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European Kingdoms

Early Cultures


Early Aceramic Neolithic (Cyprus)
c.8200 - 7000 BC

With the first true native culture to appear on Cyprus being the later Khirokitia culture (around 7000 BC), the Aceramic Neolithic on Cyprus differed greatly from other contemporary societies in Anatolia and the Levant (which was part of the Khiamian culture at this time), showing no signs of contact between the two. There was never a land bridge to connect Cyprus to the mainland, so all arrivals had to be by sea which tended to limit access.

Due to the insular and fragile environment of an island like Cyprus, hunter-gather settlements could not have survived long term. Humans in this period probably only visited for selective periods before returning to the mainland. Following the Akrotiri phase, there is a gap of about a thousand years before the appearance of an aceramic Neolithic Farmer culture around 8200 BC (which was only discovered by archaeology in the early twenty-first century).

This new period is represented by negative architecture with pot holes and cuttings into the havara bedrock, as is attested at five sites, these being Parekklisha-Shillourokambos, Kissonerga-Mylouthkia, Kalavasos-Tenta (Level 5), Akanthou, and Asprokambos. These sites demonstrate a preoccupation with wells and cuttings into the bedrock to access underground water channels.

The material evidence has strong parallels with the Levant. Early farming communities migrated to Cyprus during this period and introduced domestic plants and animals (the discovery of a previously unknown farming site at Klimonas in 2012 further confirmed this).

A large amount of obsidian from these sites also suggests overseas contact, most likely with Anatolia. This would have been with people of the Pre-Pottery Neolithic A, shortly prior to the explosion in Neolithic farmer migrations into Southern Europe via the Sesklo culture.

Overall, it seems that the Akrotiri culture saw hunter-gatherers visit briefly to exploit the island's resources while, after a gap of a millennium, the Early Aceramic Neolithic saw a period of initial permanent settlement on the island, from about 8500 BC following the end of the Near East's Khiamian culture.

Khirokitia inhabitation on Cyprus

(Information by Peter Kessler, with additional information from The Lost World of Old Europe: The Danube Valley, 5000-3500 BC, David W Anthony (Princeton University Press, 2009), from The Lost World of Old Europe The Danube Valley, 5000-3500 BC, Douglass Whitfield Bailey (Institute for the Study of the Ancient World, 2010), and from External Links: Cyprus Archaeological Sites (Cyprus Ministry of Culture & Sports), and Earliest Prehistory of Cyprus (Bryn Mawr College, an archaeology-led look at the early cultures on the island - dead link), and Ancient Origins, and Akrotiri (World Archaeology).)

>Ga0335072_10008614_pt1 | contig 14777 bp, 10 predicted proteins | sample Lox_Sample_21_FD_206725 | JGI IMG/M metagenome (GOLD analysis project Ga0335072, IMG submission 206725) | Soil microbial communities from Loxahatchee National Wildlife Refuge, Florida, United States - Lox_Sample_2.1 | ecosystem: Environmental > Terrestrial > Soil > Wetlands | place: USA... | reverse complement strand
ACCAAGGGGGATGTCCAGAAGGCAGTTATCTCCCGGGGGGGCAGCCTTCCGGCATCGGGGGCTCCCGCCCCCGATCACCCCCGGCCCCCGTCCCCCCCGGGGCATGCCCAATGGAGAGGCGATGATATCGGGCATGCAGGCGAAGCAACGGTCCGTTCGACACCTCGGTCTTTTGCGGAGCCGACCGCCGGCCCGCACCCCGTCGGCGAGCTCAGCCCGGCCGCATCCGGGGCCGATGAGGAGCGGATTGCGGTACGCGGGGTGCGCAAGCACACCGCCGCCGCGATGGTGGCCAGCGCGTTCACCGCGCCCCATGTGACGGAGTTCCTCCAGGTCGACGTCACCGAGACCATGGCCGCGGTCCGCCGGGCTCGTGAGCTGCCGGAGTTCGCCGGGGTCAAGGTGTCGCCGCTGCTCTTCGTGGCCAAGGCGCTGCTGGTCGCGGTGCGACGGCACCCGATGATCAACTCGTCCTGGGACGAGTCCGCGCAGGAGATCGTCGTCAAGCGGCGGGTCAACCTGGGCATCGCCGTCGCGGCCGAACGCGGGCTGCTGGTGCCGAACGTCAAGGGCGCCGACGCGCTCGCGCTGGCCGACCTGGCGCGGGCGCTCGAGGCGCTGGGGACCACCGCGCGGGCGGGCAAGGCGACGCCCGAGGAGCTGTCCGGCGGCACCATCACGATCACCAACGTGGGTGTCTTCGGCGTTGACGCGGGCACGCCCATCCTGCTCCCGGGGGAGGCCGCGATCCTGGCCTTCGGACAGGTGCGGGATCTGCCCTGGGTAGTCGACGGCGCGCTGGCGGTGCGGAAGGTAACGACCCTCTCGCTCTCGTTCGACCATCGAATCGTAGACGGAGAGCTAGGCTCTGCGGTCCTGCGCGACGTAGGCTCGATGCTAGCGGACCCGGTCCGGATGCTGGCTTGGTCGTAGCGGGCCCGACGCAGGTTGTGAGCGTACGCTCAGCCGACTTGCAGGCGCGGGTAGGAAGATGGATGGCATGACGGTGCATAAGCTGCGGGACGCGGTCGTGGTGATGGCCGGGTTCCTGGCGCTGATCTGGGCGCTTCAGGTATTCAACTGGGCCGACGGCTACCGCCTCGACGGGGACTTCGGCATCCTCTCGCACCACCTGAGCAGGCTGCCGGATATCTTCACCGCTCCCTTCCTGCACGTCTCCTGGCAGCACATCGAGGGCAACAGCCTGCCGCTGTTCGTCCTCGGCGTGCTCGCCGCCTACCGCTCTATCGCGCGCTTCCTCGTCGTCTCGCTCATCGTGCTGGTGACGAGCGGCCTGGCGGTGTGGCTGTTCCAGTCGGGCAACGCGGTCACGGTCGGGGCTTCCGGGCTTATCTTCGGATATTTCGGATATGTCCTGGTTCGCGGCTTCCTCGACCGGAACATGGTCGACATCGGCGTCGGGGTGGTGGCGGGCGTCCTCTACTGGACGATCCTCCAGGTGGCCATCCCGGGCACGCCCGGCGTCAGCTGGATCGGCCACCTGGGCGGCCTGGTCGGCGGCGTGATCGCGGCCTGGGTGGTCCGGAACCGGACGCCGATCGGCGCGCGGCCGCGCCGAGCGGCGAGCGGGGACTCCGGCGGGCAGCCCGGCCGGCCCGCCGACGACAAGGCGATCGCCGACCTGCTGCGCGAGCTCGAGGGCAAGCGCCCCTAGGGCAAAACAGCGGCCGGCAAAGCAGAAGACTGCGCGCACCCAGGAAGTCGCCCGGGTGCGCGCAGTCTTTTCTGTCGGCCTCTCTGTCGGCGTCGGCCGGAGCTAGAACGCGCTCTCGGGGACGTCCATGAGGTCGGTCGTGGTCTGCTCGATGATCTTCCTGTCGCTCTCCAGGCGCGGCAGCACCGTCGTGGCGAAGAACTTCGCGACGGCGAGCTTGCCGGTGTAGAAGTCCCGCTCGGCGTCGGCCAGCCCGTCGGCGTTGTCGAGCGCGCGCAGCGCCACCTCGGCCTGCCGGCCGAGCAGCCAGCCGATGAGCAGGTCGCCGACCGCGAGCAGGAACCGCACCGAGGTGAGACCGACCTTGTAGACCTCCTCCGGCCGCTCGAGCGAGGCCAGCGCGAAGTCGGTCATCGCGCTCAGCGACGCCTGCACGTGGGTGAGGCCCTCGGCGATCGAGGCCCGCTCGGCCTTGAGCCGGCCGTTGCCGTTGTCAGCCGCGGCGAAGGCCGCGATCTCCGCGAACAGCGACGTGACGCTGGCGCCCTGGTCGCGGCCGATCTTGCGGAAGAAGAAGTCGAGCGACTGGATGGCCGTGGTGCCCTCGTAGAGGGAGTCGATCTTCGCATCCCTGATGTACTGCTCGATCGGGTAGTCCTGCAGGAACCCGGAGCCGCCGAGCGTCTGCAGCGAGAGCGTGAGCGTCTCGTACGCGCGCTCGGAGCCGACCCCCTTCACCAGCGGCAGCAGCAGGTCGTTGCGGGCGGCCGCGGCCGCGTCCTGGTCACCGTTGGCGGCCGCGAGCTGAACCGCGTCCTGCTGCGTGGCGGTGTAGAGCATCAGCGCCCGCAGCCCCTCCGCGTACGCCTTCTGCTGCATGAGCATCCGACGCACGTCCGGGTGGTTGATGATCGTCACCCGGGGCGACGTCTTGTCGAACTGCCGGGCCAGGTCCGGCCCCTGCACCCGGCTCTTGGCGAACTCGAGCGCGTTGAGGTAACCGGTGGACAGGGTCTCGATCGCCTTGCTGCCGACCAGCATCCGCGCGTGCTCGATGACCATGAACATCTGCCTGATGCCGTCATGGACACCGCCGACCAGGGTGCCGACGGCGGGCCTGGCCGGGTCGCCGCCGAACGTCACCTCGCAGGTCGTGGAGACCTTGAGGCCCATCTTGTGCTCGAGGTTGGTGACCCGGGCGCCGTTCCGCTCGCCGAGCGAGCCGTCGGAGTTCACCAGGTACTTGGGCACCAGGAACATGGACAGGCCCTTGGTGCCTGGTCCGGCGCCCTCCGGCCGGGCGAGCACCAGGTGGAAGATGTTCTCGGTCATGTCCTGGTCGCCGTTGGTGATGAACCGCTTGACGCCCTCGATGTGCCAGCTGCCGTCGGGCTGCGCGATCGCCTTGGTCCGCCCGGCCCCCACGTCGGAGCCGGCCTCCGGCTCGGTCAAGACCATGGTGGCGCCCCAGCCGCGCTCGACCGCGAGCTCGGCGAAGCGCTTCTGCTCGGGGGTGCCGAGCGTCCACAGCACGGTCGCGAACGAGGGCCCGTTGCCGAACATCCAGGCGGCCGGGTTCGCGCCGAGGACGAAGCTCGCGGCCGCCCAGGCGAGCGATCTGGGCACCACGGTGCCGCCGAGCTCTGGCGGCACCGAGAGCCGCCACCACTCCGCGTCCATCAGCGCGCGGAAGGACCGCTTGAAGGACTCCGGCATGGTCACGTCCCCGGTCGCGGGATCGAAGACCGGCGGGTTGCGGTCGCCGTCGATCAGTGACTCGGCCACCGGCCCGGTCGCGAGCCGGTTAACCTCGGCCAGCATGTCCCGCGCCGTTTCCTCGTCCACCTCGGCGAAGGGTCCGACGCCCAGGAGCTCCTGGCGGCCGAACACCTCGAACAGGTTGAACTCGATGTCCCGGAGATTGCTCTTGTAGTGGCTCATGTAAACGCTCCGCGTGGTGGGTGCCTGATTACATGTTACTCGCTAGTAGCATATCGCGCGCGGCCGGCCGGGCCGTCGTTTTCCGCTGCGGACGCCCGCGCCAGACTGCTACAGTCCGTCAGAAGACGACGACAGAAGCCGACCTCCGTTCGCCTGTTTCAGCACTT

c.8200 BC

The first settled village communities of the Early Aceramic Neolithic period start to appear, the island's first apparent human habitation since the Akrotiri hunter-gatherers had ceased their activities.

These early Neolithic Farmer settlers begin to build more sophisticated forms of shelter. This progression in the adaptation of habitation also requires advances in storage and food preparation. These advances will lead to the emergence of the Khirokitia culture within a millennium.

Coast of Cyprus
While the mountainous terrain may have been daunting to early visitors, the island would have provided fairly rich pickings in both pygmy game and Mediterranean fruits

c.7500 BC

The remains of an eight month-old cat are discovered by archaeologists in 2004, dated to this period. The cat had been buried alongside its human owner in a Neolithic burial site. This find pushes back the date for the beginnings of feline domestication considerably, and predates any such finds made in ancient Egypt.

c.7000 BC

The Southern European culture of Early Aceramic Neolithic Farmers on Cyprus now gives way to the emergence of the island's earliest solid culture in the form of the Khirokitia.

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